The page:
Like, we can’t just feed our fishes…We have to utilize automatic feeding and dosing systems. We can’t just put a siphon hose in the tank like our grandparents did..Nope- we need to develop an "automated water changing system", which makes an easy task more complicated by adding the risk of technical failure (you think that spilling a little water on your feet with a siphon hose sucks, imagine draining your whole tank..into your garage or basement…I know at least two people who managed to accomplish this with their fancy systems…Amazing insurance claims!).
On the other hand, I get a great joy out of my “old school” water change technique…something about a bucket and hose that keeps me in touch with my aquarium “roots.” Despite the temptations of technology, there are some things to me that are just sacred!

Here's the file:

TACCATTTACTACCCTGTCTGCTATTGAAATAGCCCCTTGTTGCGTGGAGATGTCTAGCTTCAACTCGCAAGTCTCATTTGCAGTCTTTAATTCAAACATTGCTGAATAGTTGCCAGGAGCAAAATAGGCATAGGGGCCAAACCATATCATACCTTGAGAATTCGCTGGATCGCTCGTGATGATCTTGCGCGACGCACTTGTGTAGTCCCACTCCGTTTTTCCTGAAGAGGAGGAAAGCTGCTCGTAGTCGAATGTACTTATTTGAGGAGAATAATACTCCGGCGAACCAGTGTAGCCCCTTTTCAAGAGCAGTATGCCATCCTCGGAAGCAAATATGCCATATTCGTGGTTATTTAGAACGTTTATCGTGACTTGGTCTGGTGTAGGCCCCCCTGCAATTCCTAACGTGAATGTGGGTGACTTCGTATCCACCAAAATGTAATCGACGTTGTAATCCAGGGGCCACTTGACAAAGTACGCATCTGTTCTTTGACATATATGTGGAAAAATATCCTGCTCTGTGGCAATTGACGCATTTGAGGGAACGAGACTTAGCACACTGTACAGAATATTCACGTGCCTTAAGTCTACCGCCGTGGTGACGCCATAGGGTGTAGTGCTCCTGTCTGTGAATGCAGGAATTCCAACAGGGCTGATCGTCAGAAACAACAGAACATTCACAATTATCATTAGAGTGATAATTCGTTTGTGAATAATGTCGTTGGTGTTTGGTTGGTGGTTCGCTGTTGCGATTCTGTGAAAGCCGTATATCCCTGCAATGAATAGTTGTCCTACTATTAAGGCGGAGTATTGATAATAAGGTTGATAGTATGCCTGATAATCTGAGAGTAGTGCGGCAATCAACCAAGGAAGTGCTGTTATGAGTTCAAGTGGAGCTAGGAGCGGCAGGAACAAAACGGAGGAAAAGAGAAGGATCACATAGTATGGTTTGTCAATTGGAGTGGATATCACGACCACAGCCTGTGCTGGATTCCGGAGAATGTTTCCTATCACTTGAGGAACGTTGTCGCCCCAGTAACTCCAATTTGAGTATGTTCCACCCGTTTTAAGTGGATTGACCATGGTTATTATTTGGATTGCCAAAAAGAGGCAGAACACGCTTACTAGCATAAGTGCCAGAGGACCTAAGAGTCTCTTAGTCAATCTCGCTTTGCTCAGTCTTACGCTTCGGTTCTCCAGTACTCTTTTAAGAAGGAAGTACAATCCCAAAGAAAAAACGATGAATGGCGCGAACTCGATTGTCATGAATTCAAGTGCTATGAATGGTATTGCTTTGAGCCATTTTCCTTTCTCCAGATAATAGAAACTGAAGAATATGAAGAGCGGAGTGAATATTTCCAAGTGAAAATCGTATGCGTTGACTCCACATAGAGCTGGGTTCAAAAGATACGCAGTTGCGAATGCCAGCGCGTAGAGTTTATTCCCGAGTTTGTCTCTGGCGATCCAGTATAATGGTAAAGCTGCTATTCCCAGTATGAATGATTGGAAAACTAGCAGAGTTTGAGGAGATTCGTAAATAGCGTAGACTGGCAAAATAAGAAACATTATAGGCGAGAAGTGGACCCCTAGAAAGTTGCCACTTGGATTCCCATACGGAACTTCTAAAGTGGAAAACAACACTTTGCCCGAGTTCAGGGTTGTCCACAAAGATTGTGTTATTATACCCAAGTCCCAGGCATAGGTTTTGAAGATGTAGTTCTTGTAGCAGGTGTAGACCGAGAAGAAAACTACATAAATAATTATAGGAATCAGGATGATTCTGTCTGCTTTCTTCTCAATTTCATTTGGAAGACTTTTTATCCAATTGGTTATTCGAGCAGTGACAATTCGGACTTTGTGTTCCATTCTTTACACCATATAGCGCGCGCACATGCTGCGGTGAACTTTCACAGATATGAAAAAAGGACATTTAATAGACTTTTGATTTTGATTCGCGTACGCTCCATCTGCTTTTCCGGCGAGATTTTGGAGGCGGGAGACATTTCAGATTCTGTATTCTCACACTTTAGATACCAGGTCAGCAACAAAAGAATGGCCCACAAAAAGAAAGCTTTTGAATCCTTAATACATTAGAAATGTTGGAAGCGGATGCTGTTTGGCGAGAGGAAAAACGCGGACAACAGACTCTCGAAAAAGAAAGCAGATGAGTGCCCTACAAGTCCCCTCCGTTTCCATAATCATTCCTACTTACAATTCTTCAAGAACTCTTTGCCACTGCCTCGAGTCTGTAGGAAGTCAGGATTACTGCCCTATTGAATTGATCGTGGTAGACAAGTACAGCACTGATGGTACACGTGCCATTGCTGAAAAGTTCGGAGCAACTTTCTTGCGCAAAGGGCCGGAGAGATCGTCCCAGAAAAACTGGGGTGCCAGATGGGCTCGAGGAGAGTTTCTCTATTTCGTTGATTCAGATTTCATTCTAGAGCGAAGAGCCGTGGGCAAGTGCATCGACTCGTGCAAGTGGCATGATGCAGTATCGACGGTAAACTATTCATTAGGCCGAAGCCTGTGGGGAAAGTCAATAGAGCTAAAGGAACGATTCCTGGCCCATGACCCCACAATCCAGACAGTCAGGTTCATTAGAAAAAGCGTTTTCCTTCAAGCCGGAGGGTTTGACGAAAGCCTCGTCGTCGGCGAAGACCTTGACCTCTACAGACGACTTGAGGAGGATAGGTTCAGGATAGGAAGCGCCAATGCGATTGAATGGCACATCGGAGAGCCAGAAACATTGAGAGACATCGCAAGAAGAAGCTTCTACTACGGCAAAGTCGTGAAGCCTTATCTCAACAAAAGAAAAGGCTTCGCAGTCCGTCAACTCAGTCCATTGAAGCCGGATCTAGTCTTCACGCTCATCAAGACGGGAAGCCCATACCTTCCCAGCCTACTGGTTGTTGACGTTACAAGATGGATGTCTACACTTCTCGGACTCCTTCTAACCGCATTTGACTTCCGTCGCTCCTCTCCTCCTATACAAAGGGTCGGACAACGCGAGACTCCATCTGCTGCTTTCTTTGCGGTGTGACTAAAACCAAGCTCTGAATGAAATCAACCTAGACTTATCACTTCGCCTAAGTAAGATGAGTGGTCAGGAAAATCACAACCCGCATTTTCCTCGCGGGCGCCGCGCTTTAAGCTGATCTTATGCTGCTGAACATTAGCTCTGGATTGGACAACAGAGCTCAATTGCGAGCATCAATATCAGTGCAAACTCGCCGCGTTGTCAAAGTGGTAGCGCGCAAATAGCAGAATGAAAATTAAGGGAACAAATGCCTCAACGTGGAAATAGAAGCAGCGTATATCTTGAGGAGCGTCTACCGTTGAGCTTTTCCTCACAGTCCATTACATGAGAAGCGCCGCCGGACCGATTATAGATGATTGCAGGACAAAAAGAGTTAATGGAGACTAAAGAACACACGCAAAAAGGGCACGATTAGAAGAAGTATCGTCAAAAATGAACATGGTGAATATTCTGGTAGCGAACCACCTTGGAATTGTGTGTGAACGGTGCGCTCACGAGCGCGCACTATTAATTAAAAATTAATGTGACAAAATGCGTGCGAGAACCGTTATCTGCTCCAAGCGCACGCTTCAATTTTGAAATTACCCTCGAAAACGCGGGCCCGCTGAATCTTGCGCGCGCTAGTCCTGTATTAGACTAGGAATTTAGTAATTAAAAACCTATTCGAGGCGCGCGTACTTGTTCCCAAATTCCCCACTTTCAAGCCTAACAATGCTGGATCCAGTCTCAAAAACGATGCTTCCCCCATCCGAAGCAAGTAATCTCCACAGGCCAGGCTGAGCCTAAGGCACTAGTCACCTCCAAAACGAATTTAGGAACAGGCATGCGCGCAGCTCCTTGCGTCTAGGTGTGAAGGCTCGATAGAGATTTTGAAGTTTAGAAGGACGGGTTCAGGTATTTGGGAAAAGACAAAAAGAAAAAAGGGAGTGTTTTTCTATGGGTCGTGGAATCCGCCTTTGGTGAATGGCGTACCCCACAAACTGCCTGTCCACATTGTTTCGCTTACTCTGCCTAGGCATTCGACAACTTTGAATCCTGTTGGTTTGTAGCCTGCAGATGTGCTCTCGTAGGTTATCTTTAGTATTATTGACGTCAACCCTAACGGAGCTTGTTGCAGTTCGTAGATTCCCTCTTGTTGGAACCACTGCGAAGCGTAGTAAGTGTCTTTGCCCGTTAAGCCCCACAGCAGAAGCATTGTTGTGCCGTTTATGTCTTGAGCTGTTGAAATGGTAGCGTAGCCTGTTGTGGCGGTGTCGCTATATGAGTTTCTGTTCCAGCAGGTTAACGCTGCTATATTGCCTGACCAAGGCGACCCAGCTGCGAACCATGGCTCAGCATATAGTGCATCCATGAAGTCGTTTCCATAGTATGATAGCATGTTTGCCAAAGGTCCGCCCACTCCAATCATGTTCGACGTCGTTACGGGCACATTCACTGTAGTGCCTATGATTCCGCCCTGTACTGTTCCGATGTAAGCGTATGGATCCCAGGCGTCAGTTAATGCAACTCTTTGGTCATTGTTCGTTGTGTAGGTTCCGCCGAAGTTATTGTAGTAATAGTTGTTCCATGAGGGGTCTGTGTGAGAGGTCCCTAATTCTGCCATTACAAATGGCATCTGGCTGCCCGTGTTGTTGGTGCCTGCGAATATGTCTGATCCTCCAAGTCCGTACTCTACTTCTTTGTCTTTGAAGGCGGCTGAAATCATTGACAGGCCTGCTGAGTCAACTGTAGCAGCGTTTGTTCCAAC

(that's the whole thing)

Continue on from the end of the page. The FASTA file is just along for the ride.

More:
Like the "get-your-hands-wet" water change ritual. It never gets old. Even when I spill on the hardwood floor. Which, by the way, is pretty much every time.
And, as for the need to "modify" and "tweak" and make simple stuff complex than perhaps it needs to be?
It’s an affliction, maybe? Or the repressed need to gain control over our uncertain world. Maybe we just can't relax, knowing that we could "do better?" Or perhaps- it’s just part of the game, and we cannot control ourselves?
Regardless, I love every bit of it. And I know that you do, too.
And love is the basis for this whole thing.
Spread the love. Share the ideas.
Stay inspired. Stay creative. Stay innovative. Stay complicated...
And Stay Wet.